In the same way, if we have two different indicators that separately indicate moderate evidence that students did not meet the growth standard, combining those two different indicators provides even stronger evidence that students fell short of the standard. So, it is not surprising that when we combine two separate indicators of moderate evidence of falling short of the standard (e.g., -1.42 and -1.81, yellow and yellow), we might now have significant evidence that students did not meet the standard instead of just moderate evidence (i.e., combining -1.42 and -1.81 = -2.28 or red).

## Additional Technical Details

Composite = (mean of indices)/(1/(sqrt(n))

Since the indices that go into this mean are already divided by their standard error, they approximate a normal distribution with a mean of 0 and a standard deviation of 1. The standard formula for the standard error of a mean is (standard deviation of the population/sqrt(n)) (see: https://en.wikipedia.org/wiki/Standard_error). As PVAAS has already normalized the indices going into the mean, the standard deviation of all of them is 1, so the formula for the standard error of the mean becomes (1/sqrt(n)). To test that a mean is different from zero, PVAAS divides the mean by its standard error. The result is the composite = (mean of indices)/(1/sqrt(n)).

The two examples below show how two light blue indicators do not equal a light blue or that a yellow and two green indicators do not equal a green. Also, both examples show how a composite is larger than two separate indices. It is more of an accumulation than an average. In other words, the composite is not really an average but an accumulation of the evidence toward meeting, exceeding, or falling short of the growth standard.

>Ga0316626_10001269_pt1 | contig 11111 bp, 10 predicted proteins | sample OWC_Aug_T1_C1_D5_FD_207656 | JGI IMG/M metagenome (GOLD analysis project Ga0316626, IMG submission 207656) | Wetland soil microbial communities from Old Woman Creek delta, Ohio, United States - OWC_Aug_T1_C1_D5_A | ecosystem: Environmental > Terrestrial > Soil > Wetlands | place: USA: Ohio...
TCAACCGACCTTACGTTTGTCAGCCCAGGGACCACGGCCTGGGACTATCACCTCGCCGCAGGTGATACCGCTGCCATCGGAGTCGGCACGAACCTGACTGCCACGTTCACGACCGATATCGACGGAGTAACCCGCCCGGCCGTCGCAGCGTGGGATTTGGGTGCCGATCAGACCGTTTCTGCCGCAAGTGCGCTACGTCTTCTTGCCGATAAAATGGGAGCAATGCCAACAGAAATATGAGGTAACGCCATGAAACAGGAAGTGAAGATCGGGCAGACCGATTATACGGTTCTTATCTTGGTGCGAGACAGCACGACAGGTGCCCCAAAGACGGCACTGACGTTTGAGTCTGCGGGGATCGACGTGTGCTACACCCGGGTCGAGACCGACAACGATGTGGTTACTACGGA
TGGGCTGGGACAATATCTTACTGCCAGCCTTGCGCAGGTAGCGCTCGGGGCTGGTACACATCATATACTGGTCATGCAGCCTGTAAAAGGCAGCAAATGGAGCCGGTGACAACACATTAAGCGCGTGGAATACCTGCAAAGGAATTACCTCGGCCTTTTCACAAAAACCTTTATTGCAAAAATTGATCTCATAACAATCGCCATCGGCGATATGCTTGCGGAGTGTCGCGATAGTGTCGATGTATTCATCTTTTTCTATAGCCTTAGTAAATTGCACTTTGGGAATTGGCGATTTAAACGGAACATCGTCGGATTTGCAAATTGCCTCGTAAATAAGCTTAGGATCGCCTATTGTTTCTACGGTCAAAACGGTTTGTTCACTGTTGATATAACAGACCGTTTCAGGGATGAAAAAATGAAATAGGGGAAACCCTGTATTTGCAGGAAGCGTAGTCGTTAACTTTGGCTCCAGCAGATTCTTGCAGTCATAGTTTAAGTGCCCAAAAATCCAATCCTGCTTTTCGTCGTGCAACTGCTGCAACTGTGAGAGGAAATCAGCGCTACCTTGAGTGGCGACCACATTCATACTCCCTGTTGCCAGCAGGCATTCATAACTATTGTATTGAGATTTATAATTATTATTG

Example 1:

Grade 8 Math = + 1.28 (light blue)

Algebra I = + 1.74 (light blue)

Composite = average of growth indices multiplied by square root of number of growth indices

= [ (1.28 + 1.74) / 2 ] * sqrt(2)

= 1.51 * 1.414214

= 2.14 (dark blue)

Example 2:

Grade 7 Math = -1.21 (yellow)

Grade 8 Math = - 0.46 (green)

Algebra I = - 0.89 (green)

Composite = average of growth indices multiplied by square root of number of growth indices

= [ (-1.21 + -0.46 + -0.89) / 3 ] * sqrt(3)

= -0.853 * 1.73205

= -1.48 (yellow)

The following table illustrates the relationship between the growth color indicator and Composite Growth Index.

Growth Color Indicator | Growth Index Compared to the Growth Standard | Interpretation |
---|---|---|

Well Above | At least 2 standard errors above | Significant evidence that the group of students exceeded the growth standard |

Above | Between 1 and 2 standard errors above | Moderate evidence that the group of students exceeded the growth standard |

Meets | Between 1 standard error above and 1 standard error below | Evidence that the group of students met the growth standard |

Below | Between 1 and 2 standard errors below | Moderate evidence that the group of students did not meet the growth standard |

Well Below | More than 2 standard errors below | Significant evidence that the group of students did not meet the growth standard |